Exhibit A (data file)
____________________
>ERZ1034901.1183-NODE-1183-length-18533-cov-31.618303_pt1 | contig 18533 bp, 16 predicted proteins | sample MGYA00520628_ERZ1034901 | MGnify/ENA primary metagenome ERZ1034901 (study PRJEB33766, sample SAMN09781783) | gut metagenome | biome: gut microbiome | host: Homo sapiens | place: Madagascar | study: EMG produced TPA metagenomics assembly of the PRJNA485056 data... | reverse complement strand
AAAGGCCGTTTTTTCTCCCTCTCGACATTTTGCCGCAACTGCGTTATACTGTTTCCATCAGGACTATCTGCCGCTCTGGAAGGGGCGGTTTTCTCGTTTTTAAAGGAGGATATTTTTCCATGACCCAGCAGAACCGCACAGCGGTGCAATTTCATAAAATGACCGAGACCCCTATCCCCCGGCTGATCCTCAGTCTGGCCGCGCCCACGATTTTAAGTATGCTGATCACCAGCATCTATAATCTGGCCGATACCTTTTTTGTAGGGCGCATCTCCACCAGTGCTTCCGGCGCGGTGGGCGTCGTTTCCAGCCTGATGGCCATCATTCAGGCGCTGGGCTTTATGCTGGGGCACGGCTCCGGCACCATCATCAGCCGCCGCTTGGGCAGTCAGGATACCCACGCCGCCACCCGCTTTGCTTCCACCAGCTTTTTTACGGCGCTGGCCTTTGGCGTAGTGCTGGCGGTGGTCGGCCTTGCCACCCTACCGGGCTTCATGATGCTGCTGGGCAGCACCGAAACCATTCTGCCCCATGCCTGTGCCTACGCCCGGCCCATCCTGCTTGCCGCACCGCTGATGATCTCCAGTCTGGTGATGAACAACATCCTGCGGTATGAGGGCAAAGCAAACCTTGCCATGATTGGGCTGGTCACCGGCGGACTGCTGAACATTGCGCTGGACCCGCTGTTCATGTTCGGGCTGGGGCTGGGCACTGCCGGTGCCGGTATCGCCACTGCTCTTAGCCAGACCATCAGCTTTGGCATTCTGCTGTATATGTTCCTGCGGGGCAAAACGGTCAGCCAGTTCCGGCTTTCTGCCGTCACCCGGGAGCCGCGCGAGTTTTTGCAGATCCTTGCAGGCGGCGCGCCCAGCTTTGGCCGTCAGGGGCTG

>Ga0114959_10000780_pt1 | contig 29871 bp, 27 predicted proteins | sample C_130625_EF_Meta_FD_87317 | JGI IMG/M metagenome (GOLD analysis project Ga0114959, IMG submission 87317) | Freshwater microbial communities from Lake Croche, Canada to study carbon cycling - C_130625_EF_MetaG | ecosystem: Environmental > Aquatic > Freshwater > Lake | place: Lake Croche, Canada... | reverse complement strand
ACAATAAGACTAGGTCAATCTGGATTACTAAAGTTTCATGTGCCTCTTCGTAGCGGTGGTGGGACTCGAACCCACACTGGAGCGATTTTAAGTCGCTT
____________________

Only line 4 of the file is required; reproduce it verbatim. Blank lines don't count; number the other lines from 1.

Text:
ACAATAAGACTAGGTCAATCTGGATTACTAAAGTTTCATGTGCCTCTTCGTAGCGGTGGTGGGACTCGAACCCACACTGGAGCGATTTTAAGTCGCTT